Friday, September 01, 2006

Sightseeing in Gangnam

I moved to Busan to start working last Saturday, which has been going well, but this blog post is about the in-between time I spent before I came down south. Next post I'll update you on what it's been like in the new city.

So this is Thomas sporting the latest hair-fashion craze here in Korea. It's not entirely practical but is great for conversation. Thomas invented it all by himself.

When I first came to Korea, I caught a taxi from the bus depot to my first hotel. My first impression was that taxi drivers here are lunatics, but I remained calm and composed as we weaved in an out of traffic on a six lane highway during rush hour. My updated opinion is that taxi drivers here are talented lunatics who really know how to drive. Often they'll come within centimetres of other cars at rediculous speeds. This photo shows a typical ride back home, doing speeds in excess of 120km/hr in a 60km/hr zone.

The Gangnam area of Seoul is a commercial district with a lot of interesting architecture. I heard that many of the architects were from western countries but strived to include asian influences in their works. The results are appreciable and distinct. This is the Dongbu Financial Centre right outside our hotel.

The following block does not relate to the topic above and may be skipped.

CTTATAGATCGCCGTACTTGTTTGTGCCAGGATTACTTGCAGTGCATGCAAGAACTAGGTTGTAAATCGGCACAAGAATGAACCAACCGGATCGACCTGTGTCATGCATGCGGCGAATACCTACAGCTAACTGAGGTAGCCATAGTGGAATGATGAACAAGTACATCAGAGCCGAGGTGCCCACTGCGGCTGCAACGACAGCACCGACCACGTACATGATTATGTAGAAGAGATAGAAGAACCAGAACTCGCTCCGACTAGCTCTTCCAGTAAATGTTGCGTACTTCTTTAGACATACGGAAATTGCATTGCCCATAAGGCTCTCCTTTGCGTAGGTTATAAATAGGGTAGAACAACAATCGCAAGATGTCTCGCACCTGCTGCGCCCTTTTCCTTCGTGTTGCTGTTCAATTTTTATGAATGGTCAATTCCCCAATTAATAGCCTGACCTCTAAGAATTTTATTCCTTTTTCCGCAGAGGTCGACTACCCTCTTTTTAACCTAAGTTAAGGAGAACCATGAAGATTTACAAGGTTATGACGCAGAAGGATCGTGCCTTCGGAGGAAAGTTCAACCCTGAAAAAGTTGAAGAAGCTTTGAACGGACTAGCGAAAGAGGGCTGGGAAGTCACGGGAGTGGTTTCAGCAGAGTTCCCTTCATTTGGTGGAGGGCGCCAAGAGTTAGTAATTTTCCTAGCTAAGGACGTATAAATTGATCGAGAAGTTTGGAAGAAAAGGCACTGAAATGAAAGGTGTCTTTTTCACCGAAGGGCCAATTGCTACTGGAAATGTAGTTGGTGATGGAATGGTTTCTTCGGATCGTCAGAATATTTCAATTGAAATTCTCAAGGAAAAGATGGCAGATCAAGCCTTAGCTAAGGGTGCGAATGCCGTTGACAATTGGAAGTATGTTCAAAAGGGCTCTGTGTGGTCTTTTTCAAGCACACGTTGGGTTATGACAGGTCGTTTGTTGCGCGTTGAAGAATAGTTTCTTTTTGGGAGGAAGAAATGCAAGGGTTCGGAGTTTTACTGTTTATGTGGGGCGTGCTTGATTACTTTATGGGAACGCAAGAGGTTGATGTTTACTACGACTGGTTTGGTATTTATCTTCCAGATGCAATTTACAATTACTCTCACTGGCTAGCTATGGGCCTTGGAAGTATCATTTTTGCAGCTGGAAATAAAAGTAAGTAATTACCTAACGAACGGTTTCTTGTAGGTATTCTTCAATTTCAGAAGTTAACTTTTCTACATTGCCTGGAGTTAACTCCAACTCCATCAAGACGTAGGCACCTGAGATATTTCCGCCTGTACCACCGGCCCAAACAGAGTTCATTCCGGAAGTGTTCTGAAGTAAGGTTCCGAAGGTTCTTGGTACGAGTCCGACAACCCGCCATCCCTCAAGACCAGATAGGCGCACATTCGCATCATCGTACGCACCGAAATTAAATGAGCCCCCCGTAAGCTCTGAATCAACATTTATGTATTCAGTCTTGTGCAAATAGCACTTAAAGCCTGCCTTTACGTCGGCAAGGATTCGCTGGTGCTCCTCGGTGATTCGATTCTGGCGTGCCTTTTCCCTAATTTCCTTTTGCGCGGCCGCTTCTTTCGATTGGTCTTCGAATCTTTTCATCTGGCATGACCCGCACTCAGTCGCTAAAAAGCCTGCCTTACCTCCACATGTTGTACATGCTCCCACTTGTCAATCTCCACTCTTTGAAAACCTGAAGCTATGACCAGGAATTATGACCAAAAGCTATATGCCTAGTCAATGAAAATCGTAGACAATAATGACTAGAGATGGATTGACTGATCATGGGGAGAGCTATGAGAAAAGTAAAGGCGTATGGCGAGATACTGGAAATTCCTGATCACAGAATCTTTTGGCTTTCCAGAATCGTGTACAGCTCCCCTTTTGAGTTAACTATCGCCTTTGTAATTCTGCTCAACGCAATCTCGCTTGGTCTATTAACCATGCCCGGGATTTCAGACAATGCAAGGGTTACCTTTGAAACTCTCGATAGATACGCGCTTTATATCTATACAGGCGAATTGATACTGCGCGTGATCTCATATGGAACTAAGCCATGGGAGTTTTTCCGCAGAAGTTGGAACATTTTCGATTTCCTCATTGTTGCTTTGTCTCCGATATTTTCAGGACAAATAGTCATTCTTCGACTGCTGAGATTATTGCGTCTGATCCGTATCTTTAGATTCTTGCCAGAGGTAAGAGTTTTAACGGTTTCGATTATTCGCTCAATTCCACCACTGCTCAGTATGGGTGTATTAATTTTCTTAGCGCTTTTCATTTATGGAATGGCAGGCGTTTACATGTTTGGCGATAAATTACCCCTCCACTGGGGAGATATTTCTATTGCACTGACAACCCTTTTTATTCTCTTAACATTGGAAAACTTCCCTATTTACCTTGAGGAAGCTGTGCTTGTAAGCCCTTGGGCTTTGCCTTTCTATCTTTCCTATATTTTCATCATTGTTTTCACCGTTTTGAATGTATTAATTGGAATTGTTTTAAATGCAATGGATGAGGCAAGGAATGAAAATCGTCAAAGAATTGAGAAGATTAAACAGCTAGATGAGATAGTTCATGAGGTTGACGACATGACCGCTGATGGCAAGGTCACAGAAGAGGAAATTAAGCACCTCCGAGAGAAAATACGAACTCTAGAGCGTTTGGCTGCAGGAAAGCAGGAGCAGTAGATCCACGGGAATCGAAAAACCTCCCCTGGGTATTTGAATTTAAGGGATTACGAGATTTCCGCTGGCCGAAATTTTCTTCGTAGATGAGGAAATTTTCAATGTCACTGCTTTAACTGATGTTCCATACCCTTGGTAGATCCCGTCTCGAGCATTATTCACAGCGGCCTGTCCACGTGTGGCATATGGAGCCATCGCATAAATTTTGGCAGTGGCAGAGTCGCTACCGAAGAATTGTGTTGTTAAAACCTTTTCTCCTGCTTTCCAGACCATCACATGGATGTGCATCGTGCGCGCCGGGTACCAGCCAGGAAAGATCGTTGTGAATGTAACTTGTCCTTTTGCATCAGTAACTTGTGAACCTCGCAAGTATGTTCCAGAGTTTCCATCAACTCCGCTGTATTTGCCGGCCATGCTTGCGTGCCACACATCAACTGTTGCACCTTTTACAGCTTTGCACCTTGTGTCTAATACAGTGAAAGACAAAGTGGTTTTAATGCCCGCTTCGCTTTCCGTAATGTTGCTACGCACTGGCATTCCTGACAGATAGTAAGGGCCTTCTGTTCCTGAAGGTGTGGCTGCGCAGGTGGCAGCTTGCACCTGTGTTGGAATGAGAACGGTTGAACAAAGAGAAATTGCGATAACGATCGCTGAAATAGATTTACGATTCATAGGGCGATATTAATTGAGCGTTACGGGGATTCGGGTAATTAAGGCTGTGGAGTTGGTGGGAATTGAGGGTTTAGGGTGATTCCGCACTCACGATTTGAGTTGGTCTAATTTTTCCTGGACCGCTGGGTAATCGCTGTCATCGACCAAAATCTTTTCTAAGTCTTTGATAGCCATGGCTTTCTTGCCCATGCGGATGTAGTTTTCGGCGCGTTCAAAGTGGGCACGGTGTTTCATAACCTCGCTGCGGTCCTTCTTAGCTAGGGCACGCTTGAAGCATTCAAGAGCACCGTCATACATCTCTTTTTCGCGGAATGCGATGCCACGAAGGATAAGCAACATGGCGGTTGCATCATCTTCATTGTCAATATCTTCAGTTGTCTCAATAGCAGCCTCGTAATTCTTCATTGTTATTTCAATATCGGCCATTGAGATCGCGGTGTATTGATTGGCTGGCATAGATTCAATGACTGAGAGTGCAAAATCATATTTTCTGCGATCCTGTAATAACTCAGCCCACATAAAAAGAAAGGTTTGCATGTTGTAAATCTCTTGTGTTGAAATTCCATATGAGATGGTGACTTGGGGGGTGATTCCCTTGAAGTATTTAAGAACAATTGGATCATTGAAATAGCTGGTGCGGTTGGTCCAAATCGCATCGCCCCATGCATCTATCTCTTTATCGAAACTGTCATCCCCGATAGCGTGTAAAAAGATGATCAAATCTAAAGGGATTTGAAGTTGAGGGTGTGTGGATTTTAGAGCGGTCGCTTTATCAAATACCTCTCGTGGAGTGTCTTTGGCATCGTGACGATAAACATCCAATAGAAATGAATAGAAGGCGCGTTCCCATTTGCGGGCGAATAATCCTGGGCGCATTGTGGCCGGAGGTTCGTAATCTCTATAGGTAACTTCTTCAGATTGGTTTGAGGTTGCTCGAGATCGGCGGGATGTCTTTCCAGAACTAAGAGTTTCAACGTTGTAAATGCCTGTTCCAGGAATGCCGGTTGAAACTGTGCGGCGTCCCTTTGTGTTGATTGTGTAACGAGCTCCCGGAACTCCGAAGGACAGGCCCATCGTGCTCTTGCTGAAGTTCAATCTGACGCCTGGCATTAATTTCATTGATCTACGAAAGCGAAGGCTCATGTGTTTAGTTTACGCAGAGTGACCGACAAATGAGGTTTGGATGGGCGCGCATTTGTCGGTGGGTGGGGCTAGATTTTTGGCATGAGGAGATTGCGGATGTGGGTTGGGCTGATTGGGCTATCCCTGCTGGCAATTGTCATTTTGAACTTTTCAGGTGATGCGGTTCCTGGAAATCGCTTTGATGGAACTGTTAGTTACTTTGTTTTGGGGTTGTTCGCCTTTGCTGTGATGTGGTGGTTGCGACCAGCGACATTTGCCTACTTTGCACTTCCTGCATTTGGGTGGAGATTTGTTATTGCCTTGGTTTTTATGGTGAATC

And this is the Seoul World Trade Centre building just down the street. There's a really good view at the top and a couple of nice restaurants.

The COEX mall is a giant shopping area that's similar to Westfield in Australia but appropriately proportioned for Korean consumerism. In this mall you can see movies, go to a huge aquarium (which I'll show you in detail soon) and there's even a casino attached. Koreans seem to have an ongoing obsession with handphones and electronic gadgets. That huge mobile display with a working television is a good example. On the right you can see Jackie Chan's restaurant, which we ate at. The food was surprisingly good.

This is the entrance to the casino, which is exclusive to foreigners. Only people with an overseas passport are allowed to gamble here. The place isn't busy at all and it seems that someone overestimated the market.

Here are my casino buddies, Jef and Amanda, enjoying the free massage chairs provided. The chairs can get pretty rough if you put them on the right setting. When I say rough, I mean rough enough to have you worried about leg amputation.